We used medians (percentiles 25th and 75th) and frequencies (percentages) to describe continuous and categorical variables, respectively. We assessed the normality using the Kolmogorov–Smirnov test and serum melatonin levels were not adjusted to the normal distribution. We used the Wilcoxon–Mann–Whitney test and the chi-squared test to compare continuous and categorical variables between both patient groups (30-day survivors and non-survivors), respectively. We carried out receiver operating characteristic (ROC) analyses to test the capacity of serum melatonin levels at days 1, 4, and 8 of MMCAI to predict mortality, and we reported area under the curve (AUC) and 95% confidence interval (CI) for those levels at each day. In addition, we reported specificity, sensitivity, positive predictive value, positive likelihood ratio, negative predictive value, and negative likelihood ratio for the cut-offs (selected using the Youden J index) of serum melatonin levels at days 1, 4, and 8 of MMCAI. We constructed Kaplan–Meier 30-day mortality curves with patients showing higher and lower serum melatonin levels than >2.93 pg/mL (cut-off value selected by the Youden J index). We carried out a multiple logistic regression analysis to determine the association between serum melatonin levels and other variables with 30-day mortality. Statistical analyses were carried out using LogXact 4.1 (Cytel Co., Cambridge, MA, USA), NCSS 2000 (Kaysville, UT, USA), and SPSS 17.0 (IBM, Chicago, IL, USA), and p-value cut-off <0.05 was used to establish significant differences.

3. Results

We did not find significant differences between non-surviving (n = 34) and surviving MMCAI patients (n = 34) in terms of sex, arterial hypertension, diabetes mellitus, age, thrombolysis, infarction volume, midline shift, hemorrhagic transformation, lactic acid, bilirubin, sodium, glycemia, creatinine, PaO2/FI02 ratio, hemoglobin, leukocytes, INR, fibrinogen, aPTT, APACHE- II score, and decompressive craniectomy (Table 1). Non-surviving MMCAI patients compared to surviving patients showed lower GCS (p = 0.01), lower platelet count (p = 0.02), and higher serum melatonin levels at admission (p < 0.001) (Table 1). No patients underwent endovascular thrombectomy, 16 patients underwent decompressive craniectomy, and 21 patients underwent intravenous thrombolysis. No significant differences were found in the 30-day survival rate in patients with decompressive craniectomy (56%, 9 of 16 patients) or without it (48%, 25 of 52 patients) (p = 0.78), nor in patients with intravenous thrombolysis (52%, 11 of 21 patients) or without it (50%, 23 of 47 patients) (p = 0.99).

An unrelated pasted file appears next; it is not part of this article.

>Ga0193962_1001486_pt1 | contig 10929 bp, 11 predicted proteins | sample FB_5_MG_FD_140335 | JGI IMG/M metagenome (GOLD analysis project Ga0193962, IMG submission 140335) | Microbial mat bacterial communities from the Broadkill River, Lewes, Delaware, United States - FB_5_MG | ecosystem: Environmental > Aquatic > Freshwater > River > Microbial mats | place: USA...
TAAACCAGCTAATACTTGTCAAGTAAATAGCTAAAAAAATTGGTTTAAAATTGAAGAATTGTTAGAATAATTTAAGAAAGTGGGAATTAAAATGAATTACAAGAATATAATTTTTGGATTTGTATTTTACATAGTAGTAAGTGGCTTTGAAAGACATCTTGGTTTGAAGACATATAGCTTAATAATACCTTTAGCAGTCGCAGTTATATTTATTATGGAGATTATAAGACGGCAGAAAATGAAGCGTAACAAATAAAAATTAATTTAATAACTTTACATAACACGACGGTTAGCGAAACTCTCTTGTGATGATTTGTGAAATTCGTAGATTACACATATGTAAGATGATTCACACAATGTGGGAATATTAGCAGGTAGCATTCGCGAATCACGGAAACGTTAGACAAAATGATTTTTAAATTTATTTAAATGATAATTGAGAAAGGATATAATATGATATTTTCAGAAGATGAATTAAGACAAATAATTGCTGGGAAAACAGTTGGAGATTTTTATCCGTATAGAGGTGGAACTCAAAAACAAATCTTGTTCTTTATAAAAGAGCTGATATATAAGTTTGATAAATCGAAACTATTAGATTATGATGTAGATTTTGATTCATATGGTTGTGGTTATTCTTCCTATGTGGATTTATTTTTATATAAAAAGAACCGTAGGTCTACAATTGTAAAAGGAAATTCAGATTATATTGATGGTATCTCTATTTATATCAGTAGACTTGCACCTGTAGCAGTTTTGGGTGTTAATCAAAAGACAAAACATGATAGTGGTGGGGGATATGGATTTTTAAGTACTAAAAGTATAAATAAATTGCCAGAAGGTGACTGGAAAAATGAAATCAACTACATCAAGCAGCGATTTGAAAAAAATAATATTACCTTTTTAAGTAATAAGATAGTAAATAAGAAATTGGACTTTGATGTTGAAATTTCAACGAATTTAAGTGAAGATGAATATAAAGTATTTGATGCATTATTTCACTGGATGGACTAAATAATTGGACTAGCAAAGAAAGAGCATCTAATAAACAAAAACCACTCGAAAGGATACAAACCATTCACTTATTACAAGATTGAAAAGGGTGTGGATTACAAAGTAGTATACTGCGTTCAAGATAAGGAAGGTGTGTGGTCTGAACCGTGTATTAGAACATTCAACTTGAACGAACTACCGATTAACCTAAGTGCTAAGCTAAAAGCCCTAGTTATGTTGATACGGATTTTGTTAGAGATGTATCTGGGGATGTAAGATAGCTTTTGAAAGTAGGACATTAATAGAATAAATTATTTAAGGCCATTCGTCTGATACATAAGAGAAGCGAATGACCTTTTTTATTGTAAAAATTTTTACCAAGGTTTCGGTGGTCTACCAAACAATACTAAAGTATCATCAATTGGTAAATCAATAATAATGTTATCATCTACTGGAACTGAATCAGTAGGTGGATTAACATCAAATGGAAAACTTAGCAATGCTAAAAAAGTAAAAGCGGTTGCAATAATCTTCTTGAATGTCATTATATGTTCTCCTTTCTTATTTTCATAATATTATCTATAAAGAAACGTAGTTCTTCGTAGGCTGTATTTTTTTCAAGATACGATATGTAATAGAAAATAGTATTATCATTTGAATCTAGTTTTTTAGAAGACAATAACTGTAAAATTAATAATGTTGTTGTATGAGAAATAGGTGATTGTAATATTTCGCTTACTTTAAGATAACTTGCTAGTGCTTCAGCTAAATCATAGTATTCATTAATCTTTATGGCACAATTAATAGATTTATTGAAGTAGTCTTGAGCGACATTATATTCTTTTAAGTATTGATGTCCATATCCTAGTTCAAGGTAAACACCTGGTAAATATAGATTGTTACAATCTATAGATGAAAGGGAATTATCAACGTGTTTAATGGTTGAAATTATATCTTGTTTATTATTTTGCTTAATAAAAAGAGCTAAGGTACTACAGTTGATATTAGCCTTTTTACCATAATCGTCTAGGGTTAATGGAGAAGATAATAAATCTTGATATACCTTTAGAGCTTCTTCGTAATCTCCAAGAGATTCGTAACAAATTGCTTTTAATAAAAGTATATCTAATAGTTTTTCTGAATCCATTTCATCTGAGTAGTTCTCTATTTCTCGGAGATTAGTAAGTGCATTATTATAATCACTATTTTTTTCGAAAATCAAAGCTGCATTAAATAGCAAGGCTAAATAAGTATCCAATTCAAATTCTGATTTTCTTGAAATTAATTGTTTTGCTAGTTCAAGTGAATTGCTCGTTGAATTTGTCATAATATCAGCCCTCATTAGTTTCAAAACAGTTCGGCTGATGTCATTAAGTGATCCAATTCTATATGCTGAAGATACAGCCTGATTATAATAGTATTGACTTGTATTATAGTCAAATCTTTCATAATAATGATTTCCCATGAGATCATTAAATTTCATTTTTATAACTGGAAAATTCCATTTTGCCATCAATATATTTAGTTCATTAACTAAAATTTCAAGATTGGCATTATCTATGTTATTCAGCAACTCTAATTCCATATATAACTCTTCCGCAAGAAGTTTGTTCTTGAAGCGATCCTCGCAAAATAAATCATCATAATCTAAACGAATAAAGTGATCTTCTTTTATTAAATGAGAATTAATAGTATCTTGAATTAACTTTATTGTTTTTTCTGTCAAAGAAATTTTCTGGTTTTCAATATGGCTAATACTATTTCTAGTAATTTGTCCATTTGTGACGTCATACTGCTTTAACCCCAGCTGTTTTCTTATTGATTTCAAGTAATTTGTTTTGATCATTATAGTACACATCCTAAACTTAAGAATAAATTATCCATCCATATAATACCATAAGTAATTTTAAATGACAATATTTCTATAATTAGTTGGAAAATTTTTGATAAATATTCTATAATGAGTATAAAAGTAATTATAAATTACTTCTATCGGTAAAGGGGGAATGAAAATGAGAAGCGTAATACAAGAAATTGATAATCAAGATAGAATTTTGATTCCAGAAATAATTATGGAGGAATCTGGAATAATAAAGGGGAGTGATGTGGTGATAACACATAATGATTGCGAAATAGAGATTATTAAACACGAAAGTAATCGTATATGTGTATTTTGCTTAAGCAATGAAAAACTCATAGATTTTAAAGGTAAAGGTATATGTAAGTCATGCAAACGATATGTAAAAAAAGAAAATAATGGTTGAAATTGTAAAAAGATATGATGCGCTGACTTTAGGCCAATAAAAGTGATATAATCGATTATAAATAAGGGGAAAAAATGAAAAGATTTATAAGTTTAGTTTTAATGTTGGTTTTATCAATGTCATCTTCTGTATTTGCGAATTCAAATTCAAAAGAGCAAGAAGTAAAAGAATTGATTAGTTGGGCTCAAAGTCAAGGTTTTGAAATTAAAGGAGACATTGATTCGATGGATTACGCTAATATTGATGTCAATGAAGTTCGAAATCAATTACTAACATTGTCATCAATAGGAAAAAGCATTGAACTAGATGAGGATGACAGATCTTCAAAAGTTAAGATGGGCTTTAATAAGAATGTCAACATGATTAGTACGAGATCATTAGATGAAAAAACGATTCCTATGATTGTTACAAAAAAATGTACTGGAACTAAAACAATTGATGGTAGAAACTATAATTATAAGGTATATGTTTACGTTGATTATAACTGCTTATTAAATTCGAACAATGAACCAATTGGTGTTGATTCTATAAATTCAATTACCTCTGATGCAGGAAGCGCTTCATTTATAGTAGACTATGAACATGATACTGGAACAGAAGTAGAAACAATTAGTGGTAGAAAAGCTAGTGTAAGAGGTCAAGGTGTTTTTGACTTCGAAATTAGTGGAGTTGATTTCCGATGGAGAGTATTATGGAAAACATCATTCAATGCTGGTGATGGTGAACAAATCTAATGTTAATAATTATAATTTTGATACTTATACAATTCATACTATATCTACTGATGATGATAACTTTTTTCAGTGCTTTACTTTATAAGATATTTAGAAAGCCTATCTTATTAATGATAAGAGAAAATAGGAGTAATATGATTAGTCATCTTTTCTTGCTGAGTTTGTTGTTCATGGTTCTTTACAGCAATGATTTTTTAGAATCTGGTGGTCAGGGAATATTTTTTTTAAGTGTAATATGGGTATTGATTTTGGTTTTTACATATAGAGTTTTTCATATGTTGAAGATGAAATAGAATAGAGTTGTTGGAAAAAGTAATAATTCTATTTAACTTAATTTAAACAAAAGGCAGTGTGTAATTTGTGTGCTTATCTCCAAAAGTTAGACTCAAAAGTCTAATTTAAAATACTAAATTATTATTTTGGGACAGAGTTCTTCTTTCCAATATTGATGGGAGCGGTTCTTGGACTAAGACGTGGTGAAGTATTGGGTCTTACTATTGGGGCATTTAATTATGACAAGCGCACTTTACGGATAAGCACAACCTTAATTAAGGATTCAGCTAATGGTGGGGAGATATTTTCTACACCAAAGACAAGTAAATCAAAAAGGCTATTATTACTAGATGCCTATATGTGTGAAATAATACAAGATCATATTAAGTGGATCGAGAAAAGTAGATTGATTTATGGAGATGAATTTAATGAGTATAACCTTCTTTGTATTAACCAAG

In addition, non-surviving patients also showed higher serum melatonin levels at days 4 (p < 0.001) and 8 (p = 0.001) of MMCAI (Figure 1). We did not find significant differences in serum melatonin levels at day 1 between the 16 patients who died by day 4 and the 18 patients who were still alive on day 4 (p = 0.48), nor in serum melatonin levels at day 4 between the 6 patients alive at day 4 who died by day 8 and the 12 patients who were still alive on day 8 (p = 0.49). We did not find significant differences in serum melatonin levels between patients who underwent decompressive craniectomy at days 1 (p = 0.47), 4 (p = 0.29), and 8 (p = 0.10), nor in serum melatonin levels between patients who underwent intravenous thrombolysis at days 1 (p = 0.32), 4 (p = 0.55), and 8 (p = 0.87).
Serum melatonin concentrations at days 1, 4, and 8 of MMCAI had an AUC (95% CI) in the prediction of mortality of 0.89 (0.80–0.96; p < 0.001), 0.81 (0.68–0.91; p < 0.001), and 0.82 (0.68–0.92; p < 0.001), respectively. Table 2 showed specificity, sensitivity, positive predictive value, positive likelihood ratio, negative predictive value, and negative likelihood ratio of serum melatonin levels cut-offs at days 1, 4, and 8 of MMCAI.
Kaplan–Meier analysis showed that patients with serum melatonin levels >2.93 pg/mL had a higher 30-day mortality rate (hazard ratio = 6.6; 95% CI = 3.27–13.44; p < 0.001) (Figure 2). Logistic regression analysis showed that serum melatonin levels were associated with 30-day mortality after control for lactic acid, GCS, and platelet count (odds ratio = 2.369; 95% CI = 1.328−4.227; p = 0.004) (Table 3).
We found a positive association between serum concentrations of melatonin and malondialdehyde at days 1 (rho = 0.38; p = 0.002), 4 (rho = 0.44; p = 0.001), and 8 (rho = 0.63; p < 0.001) of MMCAI.

4. Discussion